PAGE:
Monday, December 29, 2008

Statement to the 13th Conference of the States Parties of the Organization for the Prohibition of Chemical Weapons (OPCW)

Statement to the 13th Conference of the States Parties of the Organization for the Prohibition of Chemical Weapons (OPCW)
Ambassador Eric M. Javits, United States Delegation
The Hague, Netherlands
December 2, 2008

Mr. Chairman, Mr. Director-General, Distinguished Delegates,

I am deeply honored to be here, once again, among so many friends and colleagues at the 13th Conference of the States Parties. I warmly welcome our new Chairman, Ambassador Minoru Shibuya of Japan. We are confident that he will guide us skillfully through our agenda this week and bring us to a successful conclusion. I also extend my heartfelt appreciation to our past chairman, Ambassador Abuelgasim Idris, and thank him for his wisdom and exemplary service to this Organization. As always, I pledge my own support and that of my delegation to making this a productive and successful session.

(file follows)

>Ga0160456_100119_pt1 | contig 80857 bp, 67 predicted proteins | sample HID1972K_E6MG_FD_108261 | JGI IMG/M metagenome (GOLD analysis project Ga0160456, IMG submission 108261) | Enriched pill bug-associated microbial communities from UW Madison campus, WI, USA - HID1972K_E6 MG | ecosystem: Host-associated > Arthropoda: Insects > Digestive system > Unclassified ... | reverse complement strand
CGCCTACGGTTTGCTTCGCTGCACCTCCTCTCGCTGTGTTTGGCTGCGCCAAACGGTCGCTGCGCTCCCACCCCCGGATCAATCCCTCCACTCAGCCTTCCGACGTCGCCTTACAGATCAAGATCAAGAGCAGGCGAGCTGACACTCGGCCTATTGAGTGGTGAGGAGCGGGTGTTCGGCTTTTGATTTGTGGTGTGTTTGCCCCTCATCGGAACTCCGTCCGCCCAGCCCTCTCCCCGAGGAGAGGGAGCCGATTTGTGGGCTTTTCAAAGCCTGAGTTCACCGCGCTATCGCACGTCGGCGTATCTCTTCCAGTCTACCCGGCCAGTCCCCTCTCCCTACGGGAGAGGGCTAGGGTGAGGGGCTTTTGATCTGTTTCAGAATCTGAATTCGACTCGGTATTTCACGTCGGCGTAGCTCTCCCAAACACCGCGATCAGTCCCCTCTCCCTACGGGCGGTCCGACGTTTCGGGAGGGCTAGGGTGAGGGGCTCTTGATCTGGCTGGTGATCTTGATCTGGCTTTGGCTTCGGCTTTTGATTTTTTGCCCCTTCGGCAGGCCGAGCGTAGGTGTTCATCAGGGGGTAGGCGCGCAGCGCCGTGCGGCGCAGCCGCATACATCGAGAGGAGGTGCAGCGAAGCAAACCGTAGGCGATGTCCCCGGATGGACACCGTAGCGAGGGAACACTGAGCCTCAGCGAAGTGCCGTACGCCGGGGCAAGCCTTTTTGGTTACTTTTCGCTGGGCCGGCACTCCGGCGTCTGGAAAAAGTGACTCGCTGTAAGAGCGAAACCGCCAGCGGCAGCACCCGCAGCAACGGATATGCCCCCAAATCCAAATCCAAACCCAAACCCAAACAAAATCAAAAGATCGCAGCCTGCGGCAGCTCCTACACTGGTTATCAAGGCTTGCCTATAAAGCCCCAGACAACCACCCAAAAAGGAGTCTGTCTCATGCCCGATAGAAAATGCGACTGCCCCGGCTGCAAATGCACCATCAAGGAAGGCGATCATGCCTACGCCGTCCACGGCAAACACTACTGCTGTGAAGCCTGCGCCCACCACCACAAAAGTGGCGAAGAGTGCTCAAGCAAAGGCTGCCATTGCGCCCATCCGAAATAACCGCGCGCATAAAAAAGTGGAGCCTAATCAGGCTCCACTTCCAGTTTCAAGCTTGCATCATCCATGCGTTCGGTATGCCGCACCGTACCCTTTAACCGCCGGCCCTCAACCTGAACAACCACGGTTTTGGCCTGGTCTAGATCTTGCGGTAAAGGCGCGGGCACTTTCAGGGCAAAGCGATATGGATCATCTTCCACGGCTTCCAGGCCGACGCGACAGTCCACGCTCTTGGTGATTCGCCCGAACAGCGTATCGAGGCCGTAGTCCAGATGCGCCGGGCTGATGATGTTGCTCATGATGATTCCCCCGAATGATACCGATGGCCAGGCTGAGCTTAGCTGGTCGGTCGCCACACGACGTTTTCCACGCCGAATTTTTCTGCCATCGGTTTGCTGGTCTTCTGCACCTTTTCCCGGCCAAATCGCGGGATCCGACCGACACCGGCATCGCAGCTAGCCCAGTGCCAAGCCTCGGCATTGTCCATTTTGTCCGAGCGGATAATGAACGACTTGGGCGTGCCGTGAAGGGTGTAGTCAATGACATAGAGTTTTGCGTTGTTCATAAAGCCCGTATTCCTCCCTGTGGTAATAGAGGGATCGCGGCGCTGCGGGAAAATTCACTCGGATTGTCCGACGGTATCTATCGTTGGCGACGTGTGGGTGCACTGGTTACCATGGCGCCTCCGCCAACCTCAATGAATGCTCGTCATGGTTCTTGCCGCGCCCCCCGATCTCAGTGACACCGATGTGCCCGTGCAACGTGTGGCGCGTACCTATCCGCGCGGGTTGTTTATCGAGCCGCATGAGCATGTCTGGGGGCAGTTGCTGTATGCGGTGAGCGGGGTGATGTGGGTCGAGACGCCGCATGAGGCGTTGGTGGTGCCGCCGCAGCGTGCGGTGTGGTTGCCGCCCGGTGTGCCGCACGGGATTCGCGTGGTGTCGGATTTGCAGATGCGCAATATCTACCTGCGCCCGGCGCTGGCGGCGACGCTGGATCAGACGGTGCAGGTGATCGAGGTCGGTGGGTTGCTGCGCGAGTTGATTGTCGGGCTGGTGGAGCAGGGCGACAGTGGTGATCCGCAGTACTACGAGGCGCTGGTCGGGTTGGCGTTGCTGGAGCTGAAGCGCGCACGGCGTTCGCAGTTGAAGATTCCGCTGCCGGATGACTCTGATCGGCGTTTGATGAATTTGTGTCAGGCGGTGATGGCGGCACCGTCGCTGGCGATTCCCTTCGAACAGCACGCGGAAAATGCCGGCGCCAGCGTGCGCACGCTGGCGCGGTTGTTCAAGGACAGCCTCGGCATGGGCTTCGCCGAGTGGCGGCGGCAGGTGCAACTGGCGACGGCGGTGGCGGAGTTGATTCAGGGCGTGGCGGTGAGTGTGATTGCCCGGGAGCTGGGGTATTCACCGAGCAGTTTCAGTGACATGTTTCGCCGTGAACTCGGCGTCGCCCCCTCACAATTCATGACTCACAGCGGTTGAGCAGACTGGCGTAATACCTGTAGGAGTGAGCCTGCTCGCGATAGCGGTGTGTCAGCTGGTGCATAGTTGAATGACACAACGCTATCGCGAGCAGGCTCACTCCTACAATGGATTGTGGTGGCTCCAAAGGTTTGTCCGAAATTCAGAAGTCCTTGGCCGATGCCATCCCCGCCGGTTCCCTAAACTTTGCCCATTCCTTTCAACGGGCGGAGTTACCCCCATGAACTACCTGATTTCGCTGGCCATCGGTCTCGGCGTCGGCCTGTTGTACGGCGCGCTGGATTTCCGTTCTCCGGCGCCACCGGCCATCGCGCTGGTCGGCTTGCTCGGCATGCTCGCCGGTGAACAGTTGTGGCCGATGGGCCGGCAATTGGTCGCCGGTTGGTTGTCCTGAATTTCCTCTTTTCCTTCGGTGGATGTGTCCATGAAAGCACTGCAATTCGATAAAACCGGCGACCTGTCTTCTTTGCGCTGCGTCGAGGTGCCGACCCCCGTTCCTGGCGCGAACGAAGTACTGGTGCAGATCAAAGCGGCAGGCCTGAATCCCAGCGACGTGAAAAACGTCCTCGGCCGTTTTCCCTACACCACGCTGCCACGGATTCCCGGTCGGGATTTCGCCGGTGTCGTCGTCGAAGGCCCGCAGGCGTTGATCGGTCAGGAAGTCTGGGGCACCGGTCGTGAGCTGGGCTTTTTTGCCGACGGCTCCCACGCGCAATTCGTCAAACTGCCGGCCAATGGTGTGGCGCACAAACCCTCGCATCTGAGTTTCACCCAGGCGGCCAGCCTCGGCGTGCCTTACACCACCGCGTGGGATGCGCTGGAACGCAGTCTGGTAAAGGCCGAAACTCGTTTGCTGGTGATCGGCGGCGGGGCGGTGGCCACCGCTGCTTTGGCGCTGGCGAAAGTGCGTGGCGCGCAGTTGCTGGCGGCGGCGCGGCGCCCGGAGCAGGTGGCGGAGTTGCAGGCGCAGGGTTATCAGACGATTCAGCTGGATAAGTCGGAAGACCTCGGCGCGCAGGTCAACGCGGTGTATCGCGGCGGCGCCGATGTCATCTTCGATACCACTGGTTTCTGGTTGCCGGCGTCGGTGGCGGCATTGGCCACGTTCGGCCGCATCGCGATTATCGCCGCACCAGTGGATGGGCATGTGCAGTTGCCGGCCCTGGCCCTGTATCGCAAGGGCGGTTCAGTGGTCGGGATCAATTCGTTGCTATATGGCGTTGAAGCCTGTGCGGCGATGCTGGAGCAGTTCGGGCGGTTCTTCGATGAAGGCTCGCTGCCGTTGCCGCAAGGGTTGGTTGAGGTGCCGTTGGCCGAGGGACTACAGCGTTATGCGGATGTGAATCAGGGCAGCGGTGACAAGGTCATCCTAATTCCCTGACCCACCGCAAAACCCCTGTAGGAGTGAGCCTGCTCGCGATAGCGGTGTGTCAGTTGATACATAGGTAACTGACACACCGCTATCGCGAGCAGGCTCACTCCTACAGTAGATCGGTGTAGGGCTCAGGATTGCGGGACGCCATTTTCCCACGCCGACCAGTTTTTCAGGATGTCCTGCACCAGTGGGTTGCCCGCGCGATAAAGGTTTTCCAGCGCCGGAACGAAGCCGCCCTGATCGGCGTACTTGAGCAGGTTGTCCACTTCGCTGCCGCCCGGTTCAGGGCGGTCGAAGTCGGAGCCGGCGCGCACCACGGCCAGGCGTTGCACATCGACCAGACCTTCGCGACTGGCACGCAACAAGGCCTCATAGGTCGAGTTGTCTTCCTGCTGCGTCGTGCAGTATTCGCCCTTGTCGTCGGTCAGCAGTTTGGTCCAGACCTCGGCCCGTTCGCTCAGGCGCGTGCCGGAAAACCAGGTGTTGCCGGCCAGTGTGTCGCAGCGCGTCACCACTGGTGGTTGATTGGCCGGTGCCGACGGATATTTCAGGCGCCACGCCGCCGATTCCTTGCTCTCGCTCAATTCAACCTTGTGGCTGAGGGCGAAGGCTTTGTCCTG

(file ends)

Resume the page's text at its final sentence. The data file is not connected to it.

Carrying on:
The Conference of the States Parties provides an important opportunity every year to review from where we have come and to make decisions for the year ahead. This year has been an especially meaningful one. The Second Review Conference in April marked a critical milestone in the work of the OPCW. I feel privileged to have been able to participate in both the First and the Second Review Conferences during my nearly six years with this Organization. We all have much to be proud of in the achievements of the OPCW, but much work remains to be done. I have great hopes for the continuing success of this Organization due to the earnest commitment of the member states, the deft guidance by the Chairpersons of the political bodies, the selfless work of our many facilitators, and the devoted and superior service rendered by our delegations and the Technical Secretariat. Nor could our success have been achieved without the supremely capable leadership of the Director-General, who has served so brilliantly at the helm of this enterprise.